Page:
What would Danny Jordaan do?

2014-06-15 15:00

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With the 2014 Fifa World Cup having kicked off on Thursday, four years after the SA event, FIFA.comasked SA 2010 World Cup CEO Danny Jordaan for his insight into the event?and the possible spin-offs thereof.

How does it feel being four years removed from South Africa 2010?

People say there are a few great moments in our history: the day Nelson Mandela walked out of prison, the day on which all of us went to vote for the first time in our country and the day of the opening ceremony, with the wonderful concert before the opening match. These are special moments for us. We will cherish them.

Nelson Mandela came on the night of the final. It was a bitterly cold night, but he insisted on coming because he wanted to embrace the best of the human spirit and be part of debunking the myth that Africa would never have the capacity to deliver such a complex, complicated event as the World Cup.

There were questions about what was going to happen in South Africa after the World Cup. Can you tell us what legacy you have seen the World Cup leave in South Africa?

Legacy is determined during the bidding stage. What is it that must be left behind as a benefit for your country after the event? Remember, the event lasts just 30 days and you cannot construct a long-term plan and determine its success or failure by what happens over those 30 days. We were clear about what we wanted to achieve. Our country had a struggle to change the perception of South Africa and the African continent in general. People refer to the concept of Afro-pessimism. To show the world that Africa has potential and capability and that it is not a hopeless continent – as it was made out to be – we wanted to change the notion of an Afro-pessimists’ view of Africa. Africa is now a place for business, trade and investment. This is what we want.

Would you agree that an investment in the World Cup is intended to be a long-term one and cannot only be judged over the duration of the tournament itself?

For example, in preparation for the World Cup, we built new airports in our country and invested in Joburg’s OR Tambo International Airport.

When we invested in airport expansion, it was not just for the 30 days of the World Cup. That would be a total misrepresentation. It’s part of tourism growth in our country. And we have seen tremendous growth as a result.

You cannot buy those results with all of the money in the world – and we tried. We spent R400?million over a 10-year period on marketing. It didn’t work. The real-life experience of those who came to the World Cup and saw the country’s infrastructure and engaged with South Africans is how you convince people to come to your country.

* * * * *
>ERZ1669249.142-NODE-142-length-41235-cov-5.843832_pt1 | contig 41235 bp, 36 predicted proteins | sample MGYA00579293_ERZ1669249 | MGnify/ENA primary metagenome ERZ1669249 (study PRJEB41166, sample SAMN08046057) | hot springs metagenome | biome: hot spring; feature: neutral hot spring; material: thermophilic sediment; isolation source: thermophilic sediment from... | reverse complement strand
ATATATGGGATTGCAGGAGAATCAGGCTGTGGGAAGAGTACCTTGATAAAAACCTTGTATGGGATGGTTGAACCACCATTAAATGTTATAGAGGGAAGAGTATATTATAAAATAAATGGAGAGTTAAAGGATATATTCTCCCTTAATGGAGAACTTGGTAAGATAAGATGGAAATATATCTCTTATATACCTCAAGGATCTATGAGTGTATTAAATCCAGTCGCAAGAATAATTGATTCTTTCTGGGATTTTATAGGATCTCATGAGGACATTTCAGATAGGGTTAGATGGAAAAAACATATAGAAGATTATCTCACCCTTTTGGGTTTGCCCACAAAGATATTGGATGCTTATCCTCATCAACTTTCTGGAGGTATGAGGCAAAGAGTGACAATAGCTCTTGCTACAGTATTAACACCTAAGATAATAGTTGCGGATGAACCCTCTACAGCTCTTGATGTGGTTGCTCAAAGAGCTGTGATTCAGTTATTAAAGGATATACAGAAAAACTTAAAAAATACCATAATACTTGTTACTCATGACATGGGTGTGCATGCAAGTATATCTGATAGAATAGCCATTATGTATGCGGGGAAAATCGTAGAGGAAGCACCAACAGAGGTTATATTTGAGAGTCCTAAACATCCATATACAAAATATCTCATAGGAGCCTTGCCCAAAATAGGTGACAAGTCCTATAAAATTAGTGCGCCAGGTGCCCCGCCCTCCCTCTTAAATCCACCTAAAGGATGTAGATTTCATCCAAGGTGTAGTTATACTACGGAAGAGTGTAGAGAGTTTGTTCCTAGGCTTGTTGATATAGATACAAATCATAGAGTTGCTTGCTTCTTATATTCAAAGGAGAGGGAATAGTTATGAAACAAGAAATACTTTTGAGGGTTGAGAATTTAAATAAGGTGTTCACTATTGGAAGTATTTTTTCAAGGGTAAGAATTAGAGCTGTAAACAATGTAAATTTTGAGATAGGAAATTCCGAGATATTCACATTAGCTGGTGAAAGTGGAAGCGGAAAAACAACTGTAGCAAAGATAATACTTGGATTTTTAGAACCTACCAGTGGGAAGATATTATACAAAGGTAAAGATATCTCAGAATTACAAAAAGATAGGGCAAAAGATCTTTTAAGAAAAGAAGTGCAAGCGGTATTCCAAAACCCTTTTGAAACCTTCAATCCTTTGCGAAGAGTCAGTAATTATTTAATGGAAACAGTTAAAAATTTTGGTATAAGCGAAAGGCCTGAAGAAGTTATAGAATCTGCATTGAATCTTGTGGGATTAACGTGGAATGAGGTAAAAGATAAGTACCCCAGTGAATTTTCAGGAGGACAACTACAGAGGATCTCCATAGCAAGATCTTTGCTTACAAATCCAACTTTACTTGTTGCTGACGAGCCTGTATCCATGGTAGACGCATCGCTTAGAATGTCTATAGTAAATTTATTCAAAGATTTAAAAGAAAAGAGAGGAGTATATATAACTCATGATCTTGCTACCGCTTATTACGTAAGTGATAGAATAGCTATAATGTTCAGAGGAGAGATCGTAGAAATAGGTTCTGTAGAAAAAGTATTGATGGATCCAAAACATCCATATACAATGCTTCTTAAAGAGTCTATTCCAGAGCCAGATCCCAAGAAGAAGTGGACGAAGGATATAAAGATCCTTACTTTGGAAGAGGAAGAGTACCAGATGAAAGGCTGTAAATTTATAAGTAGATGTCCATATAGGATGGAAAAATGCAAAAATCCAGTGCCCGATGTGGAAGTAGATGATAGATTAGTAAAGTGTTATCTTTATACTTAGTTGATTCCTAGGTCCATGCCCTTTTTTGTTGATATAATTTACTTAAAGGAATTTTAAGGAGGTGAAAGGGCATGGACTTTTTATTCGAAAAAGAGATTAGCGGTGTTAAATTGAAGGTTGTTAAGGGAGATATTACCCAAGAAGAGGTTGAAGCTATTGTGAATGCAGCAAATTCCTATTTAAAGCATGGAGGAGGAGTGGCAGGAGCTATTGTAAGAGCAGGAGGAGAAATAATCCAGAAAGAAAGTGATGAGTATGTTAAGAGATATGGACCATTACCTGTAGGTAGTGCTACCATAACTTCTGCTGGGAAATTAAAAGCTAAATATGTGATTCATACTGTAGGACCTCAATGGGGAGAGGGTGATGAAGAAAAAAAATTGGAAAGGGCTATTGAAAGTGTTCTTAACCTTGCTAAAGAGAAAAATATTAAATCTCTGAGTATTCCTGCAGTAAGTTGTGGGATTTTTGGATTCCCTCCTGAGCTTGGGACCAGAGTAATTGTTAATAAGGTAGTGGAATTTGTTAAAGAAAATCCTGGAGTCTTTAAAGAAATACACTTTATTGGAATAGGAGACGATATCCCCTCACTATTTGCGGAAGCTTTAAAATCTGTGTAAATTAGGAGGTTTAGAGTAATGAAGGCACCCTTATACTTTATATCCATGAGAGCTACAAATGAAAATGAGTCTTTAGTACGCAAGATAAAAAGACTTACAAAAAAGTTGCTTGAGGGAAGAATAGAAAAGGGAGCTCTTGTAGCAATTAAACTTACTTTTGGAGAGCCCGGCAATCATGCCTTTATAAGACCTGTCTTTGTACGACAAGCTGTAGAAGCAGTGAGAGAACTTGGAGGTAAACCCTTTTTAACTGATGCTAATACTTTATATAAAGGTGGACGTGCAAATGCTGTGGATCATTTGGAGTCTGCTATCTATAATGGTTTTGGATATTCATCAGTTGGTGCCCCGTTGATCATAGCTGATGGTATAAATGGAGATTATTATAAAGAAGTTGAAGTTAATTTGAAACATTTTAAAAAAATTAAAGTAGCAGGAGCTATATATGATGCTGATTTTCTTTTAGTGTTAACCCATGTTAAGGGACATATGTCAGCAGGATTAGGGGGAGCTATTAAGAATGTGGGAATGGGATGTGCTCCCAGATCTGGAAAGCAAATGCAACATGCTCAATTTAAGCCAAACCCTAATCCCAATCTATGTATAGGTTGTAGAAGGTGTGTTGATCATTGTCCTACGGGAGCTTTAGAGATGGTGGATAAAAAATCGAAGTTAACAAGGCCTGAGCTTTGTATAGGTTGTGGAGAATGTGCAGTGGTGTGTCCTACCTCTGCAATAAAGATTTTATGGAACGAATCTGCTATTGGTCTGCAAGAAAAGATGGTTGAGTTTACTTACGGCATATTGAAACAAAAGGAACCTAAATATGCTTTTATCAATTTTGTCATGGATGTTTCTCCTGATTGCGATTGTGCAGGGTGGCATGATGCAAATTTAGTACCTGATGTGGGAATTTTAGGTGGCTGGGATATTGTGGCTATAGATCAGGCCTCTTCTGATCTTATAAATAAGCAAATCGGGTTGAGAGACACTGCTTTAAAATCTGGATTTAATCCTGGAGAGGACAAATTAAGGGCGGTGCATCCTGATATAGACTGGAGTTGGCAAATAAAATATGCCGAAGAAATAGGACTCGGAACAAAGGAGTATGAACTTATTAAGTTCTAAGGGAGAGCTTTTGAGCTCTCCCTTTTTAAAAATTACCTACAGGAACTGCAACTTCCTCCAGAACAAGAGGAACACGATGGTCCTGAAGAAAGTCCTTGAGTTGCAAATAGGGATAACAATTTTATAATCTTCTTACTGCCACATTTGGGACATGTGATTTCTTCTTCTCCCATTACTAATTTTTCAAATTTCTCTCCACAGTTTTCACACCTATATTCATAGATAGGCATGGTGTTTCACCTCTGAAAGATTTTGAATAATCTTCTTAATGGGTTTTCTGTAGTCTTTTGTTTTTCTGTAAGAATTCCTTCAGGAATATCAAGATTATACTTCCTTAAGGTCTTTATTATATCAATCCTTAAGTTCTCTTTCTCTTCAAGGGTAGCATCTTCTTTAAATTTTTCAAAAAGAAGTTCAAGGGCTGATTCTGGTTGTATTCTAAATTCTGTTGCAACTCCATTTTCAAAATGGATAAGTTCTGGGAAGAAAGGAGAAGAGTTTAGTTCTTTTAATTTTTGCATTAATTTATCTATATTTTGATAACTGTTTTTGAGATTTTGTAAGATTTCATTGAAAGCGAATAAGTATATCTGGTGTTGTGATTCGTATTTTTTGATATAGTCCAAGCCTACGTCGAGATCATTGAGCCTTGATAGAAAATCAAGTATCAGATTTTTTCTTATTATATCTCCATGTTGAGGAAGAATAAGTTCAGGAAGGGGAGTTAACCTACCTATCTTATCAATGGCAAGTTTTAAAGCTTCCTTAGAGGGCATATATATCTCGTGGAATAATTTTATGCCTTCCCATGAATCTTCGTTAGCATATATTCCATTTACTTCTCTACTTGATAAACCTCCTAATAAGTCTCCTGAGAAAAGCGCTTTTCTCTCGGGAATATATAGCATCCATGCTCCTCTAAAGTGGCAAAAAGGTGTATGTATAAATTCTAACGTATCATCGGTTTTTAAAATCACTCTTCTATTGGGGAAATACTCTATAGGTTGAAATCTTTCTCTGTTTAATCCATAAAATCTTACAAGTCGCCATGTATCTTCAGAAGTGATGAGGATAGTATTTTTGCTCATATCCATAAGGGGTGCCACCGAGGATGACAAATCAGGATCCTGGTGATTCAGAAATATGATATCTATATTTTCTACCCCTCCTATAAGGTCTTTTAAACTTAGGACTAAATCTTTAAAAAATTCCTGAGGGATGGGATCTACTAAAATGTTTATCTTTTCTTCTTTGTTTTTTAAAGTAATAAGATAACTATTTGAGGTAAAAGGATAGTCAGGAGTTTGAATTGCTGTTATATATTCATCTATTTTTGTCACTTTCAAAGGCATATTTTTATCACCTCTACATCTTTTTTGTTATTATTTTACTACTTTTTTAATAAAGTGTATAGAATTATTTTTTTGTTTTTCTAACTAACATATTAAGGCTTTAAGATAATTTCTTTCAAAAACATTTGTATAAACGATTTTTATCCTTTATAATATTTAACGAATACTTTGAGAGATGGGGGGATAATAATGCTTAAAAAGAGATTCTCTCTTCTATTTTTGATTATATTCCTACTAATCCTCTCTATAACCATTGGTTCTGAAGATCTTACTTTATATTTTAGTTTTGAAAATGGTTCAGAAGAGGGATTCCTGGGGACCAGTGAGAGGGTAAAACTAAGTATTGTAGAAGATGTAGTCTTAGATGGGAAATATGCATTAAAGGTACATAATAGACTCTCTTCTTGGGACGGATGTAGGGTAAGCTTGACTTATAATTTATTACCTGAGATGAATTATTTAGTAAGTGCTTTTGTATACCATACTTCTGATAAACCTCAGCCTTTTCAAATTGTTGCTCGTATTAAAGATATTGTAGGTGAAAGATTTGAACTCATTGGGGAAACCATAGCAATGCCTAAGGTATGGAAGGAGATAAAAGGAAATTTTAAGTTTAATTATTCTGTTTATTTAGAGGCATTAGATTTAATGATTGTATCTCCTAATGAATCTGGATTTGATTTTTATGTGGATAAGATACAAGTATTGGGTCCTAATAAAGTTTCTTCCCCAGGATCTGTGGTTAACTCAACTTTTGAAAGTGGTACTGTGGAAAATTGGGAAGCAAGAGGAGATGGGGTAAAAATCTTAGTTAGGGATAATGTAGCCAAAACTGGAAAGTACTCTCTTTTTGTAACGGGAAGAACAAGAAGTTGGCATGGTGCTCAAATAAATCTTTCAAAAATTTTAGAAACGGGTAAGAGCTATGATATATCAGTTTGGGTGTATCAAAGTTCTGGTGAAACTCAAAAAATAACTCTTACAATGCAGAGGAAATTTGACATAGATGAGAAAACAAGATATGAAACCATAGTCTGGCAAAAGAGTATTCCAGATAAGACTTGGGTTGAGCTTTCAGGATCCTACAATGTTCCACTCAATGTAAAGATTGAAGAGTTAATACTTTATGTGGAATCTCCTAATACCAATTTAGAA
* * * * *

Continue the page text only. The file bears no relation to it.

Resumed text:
The media have claimed Fifa earned $3?billion (R32?billion) on South Africa 2010, while the host country has been left in $3?billion debt. What is the reality of that claim?

There is no reality in that claim. It is simply false. We did not build any infrastructure for the World Cup based on loans. So we have no outstanding loans as a consequence of the World Cup.

South Africa and every other country incurred loans after 2008 as a result of the global economic crisis, but it was not a result of the World Cup.

As for Fifa’s profits, even if Fifa hosts the World Cup on the moon, the majority of that money comes from the television broadcast rights. So it is a total misrepresentation.

There have been criticisms about the stadiums that were built for South Africa 2010, which are now not being used. How would you respond to that?

We had 10 stadiums. Four were existing stadiums; we built five and upgraded one. Of those new stadiums, two of them have now received teams with Premier

League status in Nelspruit and Polokwane. It is important to have weekly use of the stadium to make sure it is commercially viable and those stadiums have those anchor tenants, so I think they will be able to generate the revenue.

You are aware there are some worries from the people of Brazil on the eve of the start of the World Cup. Do you understand their worries about the money spent for the World Cup?

I certainly understand that, particularly in developing countries. But you cannot build a society that is focused only on building schools and houses. There must be recreation.

You cannot build a society that has no possibility to create for the young generation in your country the opportunity to be whatever they want to be. And some of these kids dream to be the next Ronaldo, Pelé or Neymar.

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